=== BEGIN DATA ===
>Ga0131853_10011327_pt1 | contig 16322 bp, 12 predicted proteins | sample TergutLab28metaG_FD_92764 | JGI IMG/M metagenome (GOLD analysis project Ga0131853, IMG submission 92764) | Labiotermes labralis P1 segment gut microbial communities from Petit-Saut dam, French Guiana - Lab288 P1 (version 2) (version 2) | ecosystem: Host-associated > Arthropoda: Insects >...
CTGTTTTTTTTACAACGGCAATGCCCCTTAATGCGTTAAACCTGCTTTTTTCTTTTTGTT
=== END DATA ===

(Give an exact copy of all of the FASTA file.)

>Ga0131853_10011327_pt1 | contig 16322 bp, 12 predicted proteins | sample TergutLab28metaG_FD_92764 | JGI IMG/M metagenome (GOLD analysis project Ga0131853, IMG submission 92764) | Labiotermes labralis P1 segment gut microbial communities from Petit-Saut dam, French Guiana - Lab288 P1 (version 2) (version 2) | ecosystem: Host-associated > Arthropoda: Insects >...
CTGTTTTTTTTACAACGGCAATGCCCCTTAATGCGTTAAACCTGCTTTTTTCTTTTTGTT